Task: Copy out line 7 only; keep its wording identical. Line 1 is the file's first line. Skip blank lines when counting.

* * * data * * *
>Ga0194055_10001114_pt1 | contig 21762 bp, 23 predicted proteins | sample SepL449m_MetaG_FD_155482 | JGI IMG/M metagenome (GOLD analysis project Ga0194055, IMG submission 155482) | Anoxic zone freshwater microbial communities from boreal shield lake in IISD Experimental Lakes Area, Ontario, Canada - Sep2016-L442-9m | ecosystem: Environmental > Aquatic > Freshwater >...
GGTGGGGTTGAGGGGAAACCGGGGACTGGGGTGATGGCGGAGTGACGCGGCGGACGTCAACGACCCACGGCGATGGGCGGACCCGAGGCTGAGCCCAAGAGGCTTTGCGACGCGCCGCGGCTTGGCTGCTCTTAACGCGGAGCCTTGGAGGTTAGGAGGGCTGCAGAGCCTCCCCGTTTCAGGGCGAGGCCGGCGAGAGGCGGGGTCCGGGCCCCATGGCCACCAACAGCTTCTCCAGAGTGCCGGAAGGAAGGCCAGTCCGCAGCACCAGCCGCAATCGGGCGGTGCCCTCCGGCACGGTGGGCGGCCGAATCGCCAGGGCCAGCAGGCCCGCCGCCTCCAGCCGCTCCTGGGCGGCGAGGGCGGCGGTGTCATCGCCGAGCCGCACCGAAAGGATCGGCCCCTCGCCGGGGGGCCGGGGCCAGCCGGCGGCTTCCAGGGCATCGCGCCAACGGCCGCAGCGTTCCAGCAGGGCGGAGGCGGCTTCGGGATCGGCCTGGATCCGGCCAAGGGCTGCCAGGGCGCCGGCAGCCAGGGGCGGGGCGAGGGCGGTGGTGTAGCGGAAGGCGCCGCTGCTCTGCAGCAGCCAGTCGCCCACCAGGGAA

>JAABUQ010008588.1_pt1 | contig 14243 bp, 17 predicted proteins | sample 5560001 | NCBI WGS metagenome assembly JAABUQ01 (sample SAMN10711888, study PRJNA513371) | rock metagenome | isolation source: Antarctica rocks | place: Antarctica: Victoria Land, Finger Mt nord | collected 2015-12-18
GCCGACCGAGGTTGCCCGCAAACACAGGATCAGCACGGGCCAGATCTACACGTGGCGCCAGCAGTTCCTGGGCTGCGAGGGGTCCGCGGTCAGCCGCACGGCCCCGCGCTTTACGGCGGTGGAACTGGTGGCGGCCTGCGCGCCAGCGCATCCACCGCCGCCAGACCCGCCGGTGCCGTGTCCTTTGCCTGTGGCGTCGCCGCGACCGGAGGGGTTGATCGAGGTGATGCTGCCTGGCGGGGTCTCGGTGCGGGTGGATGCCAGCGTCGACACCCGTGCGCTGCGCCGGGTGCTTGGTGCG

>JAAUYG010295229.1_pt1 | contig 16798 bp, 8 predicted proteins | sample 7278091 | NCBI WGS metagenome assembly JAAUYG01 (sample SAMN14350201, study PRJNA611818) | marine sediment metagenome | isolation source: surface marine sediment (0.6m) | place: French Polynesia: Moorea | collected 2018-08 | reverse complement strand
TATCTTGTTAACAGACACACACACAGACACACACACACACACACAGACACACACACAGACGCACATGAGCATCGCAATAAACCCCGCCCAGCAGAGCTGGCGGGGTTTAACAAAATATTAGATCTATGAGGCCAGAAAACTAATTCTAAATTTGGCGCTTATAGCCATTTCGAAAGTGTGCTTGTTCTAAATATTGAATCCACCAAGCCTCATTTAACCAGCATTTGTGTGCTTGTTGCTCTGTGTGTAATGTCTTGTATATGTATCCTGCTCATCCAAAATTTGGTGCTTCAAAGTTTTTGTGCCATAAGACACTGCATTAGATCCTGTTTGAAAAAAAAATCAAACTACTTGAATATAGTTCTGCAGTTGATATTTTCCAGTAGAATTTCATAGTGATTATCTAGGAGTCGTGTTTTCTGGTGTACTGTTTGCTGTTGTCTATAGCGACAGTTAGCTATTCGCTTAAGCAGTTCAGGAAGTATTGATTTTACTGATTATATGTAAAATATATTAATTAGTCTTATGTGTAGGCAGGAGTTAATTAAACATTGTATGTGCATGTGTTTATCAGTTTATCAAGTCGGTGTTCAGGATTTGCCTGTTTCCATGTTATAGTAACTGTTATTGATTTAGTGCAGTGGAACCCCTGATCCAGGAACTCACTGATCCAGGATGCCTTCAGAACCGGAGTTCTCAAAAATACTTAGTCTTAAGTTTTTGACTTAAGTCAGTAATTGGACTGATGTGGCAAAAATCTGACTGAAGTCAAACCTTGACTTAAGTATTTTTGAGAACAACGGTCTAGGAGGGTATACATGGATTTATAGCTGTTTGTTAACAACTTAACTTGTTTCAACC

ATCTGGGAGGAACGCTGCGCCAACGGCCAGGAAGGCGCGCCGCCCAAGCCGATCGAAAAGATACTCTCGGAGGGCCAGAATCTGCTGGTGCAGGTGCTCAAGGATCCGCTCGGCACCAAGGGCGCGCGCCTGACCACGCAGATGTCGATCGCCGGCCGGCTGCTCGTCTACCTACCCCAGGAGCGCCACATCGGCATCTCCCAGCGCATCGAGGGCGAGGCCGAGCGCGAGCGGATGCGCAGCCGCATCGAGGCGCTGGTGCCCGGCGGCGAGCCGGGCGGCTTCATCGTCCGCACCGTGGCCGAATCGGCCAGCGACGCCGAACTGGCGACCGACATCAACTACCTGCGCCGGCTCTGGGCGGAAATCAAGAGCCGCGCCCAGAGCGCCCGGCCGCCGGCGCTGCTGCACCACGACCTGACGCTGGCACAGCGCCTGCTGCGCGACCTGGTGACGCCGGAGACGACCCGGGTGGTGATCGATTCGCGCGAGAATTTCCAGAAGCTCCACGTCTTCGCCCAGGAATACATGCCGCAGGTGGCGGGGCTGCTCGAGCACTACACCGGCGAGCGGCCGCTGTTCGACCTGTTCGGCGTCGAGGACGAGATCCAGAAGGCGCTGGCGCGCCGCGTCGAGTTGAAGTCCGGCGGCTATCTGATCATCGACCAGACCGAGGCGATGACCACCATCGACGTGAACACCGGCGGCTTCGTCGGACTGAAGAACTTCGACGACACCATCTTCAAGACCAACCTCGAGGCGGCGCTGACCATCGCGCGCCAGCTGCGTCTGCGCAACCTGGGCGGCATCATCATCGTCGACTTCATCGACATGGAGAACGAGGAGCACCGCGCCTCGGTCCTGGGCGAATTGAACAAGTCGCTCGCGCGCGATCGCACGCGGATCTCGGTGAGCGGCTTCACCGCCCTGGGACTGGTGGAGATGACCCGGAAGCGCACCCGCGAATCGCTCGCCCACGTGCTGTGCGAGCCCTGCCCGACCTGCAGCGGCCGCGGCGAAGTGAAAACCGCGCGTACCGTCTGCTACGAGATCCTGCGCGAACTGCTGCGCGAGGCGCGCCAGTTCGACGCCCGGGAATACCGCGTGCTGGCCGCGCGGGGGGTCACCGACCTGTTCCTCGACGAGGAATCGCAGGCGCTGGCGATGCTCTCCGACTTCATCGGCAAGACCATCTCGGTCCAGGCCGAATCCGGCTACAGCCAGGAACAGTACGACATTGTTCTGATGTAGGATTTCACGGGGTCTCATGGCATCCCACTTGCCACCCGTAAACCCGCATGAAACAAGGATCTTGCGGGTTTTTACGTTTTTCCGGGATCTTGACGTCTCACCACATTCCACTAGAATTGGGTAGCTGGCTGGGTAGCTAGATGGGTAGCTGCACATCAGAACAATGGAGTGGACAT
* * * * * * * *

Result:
ATCTGGGAGGAACGCTGCGCCAACGGCCAGGAAGGCGCGCCGCCCAAGCCGATCGAAAAGATACTCTCGGAGGGCCAGAATCTGCTGGTGCAGGTGCTCAAGGATCCGCTCGGCACCAAGGGCGCGCGCCTGACCACGCAGATGTCGATCGCCGGCCGGCTGCTCGTCTACCTACCCCAGGAGCGCCACATCGGCATCTCCCAGCGCATCGAGGGCGAGGCCGAGCGCGAGCGGATGCGCAGCCGCATCGAGGCGCTGGTGCCCGGCGGCGAGCCGGGCGGCTTCATCGTCCGCACCGTGGCCGAATCGGCCAGCGACGCCGAACTGGCGACCGACATCAACTACCTGCGCCGGCTCTGGGCGGAAATCAAGAGCCGCGCCCAGAGCGCCCGGCCGCCGGCGCTGCTGCACCACGACCTGACGCTGGCACAGCGCCTGCTGCGCGACCTGGTGACGCCGGAGACGACCCGGGTGGTGATCGATTCGCGCGAGAATTTCCAGAAGCTCCACGTCTTCGCCCAGGAATACATGCCGCAGGTGGCGGGGCTGCTCGAGCACTACACCGGCGAGCGGCCGCTGTTCGACCTGTTCGGCGTCGAGGACGAGATCCAGAAGGCGCTGGCGCGCCGCGTCGAGTTGAAGTCCGGCGGCTATCTGATCATCGACCAGACCGAGGCGATGACCACCATCGACGTGAACACCGGCGGCTTCGTCGGACTGAAGAACTTCGACGACACCATCTTCAAGACCAACCTCGAGGCGGCGCTGACCATCGCGCGCCAGCTGCGTCTGCGCAACCTGGGCGGCATCATCATCGTCGACTTCATCGACATGGAGAACGAGGAGCACCGCGCCTCGGTCCTGGGCGAATTGAACAAGTCGCTCGCGCGCGATCGCACGCGGATCTCGGTGAGCGGCTTCACCGCCCTGGGACTGGTGGAGATGACCCGGAAGCGCACCCGCGAATCGCTCGCCCACGTGCTGTGCGAGCCCTGCCCGACCTGCAGCGGCCGCGGCGAAGTGAAAACCGCGCGTACCGTCTGCTACGAGATCCTGCGCGAACTGCTGCGCGAGGCGCGCCAGTTCGACGCCCGGGAATACCGCGTGCTGGCCGCGCGGGGGGTCACCGACCTGTTCCTCGACGAGGAATCGCAGGCGCTGGCGATGCTCTCCGACTTCATCGGCAAGACCATCTCGGTCCAGGCCGAATCCGGCTACAGCCAGGAACAGTACGACATTGTTCTGATGTAGGATTTCACGGGGTCTCATGGCATCCCACTTGCCACCCGTAAACCCGCATGAAACAAGGATCTTGCGGGTTTTTACGTTTTTCCGGGATCTTGACGTCTCACCACATTCCACTAGAATTGGGTAGCTGGCTGGGTAGCTAGATGGGTAGCTGCACATCAGAACAATGGAGTGGACAT